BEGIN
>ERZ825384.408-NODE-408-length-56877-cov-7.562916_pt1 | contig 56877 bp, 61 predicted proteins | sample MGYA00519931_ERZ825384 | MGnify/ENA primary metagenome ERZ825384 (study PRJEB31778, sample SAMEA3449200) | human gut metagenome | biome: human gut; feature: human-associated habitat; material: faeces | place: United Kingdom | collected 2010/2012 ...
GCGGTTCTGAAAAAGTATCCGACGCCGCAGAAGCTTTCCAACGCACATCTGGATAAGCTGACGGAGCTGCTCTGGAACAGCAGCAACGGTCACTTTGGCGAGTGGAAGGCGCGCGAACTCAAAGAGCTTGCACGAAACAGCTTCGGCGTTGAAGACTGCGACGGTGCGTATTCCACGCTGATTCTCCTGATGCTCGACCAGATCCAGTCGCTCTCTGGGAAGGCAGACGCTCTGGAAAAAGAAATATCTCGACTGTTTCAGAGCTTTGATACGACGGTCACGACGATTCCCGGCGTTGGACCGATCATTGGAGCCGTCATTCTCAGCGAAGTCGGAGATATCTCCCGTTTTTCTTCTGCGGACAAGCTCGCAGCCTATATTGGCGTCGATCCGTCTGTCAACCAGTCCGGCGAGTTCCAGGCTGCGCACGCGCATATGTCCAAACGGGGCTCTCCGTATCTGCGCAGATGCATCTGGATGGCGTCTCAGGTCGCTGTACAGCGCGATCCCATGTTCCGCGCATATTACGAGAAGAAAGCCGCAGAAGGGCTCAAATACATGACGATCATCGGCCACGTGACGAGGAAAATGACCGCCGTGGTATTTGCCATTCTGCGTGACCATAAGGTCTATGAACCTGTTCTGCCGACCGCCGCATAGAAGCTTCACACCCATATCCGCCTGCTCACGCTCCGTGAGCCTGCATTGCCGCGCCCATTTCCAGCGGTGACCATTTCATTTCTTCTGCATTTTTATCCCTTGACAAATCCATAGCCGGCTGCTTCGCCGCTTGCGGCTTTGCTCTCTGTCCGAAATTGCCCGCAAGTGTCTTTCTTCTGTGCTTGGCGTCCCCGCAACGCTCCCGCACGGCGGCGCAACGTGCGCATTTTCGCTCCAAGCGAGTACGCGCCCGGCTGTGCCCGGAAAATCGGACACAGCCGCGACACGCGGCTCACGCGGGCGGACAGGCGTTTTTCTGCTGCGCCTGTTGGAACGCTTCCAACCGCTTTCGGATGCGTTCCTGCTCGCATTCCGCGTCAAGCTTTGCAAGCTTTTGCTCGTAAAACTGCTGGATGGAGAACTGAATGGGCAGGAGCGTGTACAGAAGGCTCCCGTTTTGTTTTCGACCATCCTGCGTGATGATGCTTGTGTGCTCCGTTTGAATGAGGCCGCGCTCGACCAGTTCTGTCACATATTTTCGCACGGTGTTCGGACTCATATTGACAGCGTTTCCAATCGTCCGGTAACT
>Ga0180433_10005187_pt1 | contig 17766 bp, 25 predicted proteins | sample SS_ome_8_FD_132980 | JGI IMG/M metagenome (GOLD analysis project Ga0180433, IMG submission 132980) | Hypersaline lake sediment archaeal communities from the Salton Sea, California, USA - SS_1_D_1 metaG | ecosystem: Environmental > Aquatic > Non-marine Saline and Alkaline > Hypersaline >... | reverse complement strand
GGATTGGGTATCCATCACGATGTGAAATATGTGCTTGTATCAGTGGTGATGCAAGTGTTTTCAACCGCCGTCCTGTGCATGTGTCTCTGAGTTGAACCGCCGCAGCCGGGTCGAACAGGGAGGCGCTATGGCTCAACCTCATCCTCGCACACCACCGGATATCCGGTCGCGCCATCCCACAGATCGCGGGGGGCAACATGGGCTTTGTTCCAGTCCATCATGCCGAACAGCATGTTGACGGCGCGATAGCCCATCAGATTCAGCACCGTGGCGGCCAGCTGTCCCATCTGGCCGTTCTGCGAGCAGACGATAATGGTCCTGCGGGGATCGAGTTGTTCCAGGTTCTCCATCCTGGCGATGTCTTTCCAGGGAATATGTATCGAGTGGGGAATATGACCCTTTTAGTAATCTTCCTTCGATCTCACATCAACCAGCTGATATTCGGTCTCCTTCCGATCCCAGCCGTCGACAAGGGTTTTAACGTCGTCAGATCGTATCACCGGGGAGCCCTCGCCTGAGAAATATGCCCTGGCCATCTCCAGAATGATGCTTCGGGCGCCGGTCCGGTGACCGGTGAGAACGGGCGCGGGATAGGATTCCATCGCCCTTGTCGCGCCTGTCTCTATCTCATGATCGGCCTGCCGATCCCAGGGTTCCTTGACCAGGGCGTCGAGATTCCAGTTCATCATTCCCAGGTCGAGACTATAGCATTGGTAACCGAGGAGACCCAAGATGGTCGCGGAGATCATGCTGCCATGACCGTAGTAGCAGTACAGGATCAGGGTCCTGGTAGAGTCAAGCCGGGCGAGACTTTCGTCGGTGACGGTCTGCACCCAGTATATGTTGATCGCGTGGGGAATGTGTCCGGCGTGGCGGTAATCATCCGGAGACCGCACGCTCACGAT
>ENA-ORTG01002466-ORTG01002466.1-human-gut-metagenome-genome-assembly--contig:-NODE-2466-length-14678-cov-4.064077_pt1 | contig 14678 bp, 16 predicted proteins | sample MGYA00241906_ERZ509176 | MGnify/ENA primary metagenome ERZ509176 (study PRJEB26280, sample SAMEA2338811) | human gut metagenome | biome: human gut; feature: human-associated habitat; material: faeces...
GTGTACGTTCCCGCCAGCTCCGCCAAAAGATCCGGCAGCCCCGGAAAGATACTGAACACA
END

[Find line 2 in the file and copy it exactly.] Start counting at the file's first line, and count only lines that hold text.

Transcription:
GCGGTTCTGAAAAAGTATCCGACGCCGCAGAAGCTTTCCAACGCACATCTGGATAAGCTGACGGAGCTGCTCTGGAACAGCAGCAACGGTCACTTTGGCGAGTGGAAGGCGCGCGAACTCAAAGAGCTTGCACGAAACAGCTTCGGCGTTGAAGACTGCGACGGTGCGTATTCCACGCTGATTCTCCTGATGCTCGACCAGATCCAGTCGCTCTCTGGGAAGGCAGACGCTCTGGAAAAAGAAATATCTCGACTGTTTCAGAGCTTTGATACGACGGTCACGACGATTCCCGGCGTTGGACCGATCATTGGAGCCGTCATTCTCAGCGAAGTCGGAGATATCTCCCGTTTTTCTTCTGCGGACAAGCTCGCAGCCTATATTGGCGTCGATCCGTCTGTCAACCAGTCCGGCGAGTTCCAGGCTGCGCACGCGCATATGTCCAAACGGGGCTCTCCGTATCTGCGCAGATGCATCTGGATGGCGTCTCAGGTCGCTGTACAGCGCGATCCCATGTTCCGCGCATATTACGAGAAGAAAGCCGCAGAAGGGCTCAAATACATGACGATCATCGGCCACGTGACGAGGAAAATGACCGCCGTGGTATTTGCCATTCTGCGTGACCATAAGGTCTATGAACCTGTTCTGCCGACCGCCGCATAGAAGCTTCACACCCATATCCGCCTGCTCACGCTCCGTGAGCCTGCATTGCCGCGCCCATTTCCAGCGGTGACCATTTCATTTCTTCTGCATTTTTATCCCTTGACAAATCCATAGCCGGCTGCTTCGCCGCTTGCGGCTTTGCTCTCTGTCCGAAATTGCCCGCAAGTGTCTTTCTTCTGTGCTTGGCGTCCCCGCAACGCTCCCGCACGGCGGCGCAACGTGCGCATTTTCGCTCCAAGCGAGTACGCGCCCGGCTGTGCCCGGAAAATCGGACACAGCCGCGACACGCGGCTCACGCGGGCGGACAGGCGTTTTTCTGCTGCGCCTGTTGGAACGCTTCCAACCGCTTTCGGATGCGTTCCTGCTCGCATTCCGCGTCAAGCTTTGCAAGCTTTTGCTCGTAAAACTGCTGGATGGAGAACTGAATGGGCAGGAGCGTGTACAGAAGGCTCCCGTTTTGTTTTCGACCATCCTGCGTGATGATGCTTGTGTGCTCCGTTTGAATGAGGCCGCGCTCGACCAGTTCTGTCACATATTTTCGCACGGTGTTCGGACTCATATTGACAGCGTTTCCAATCGTCCGGTAACT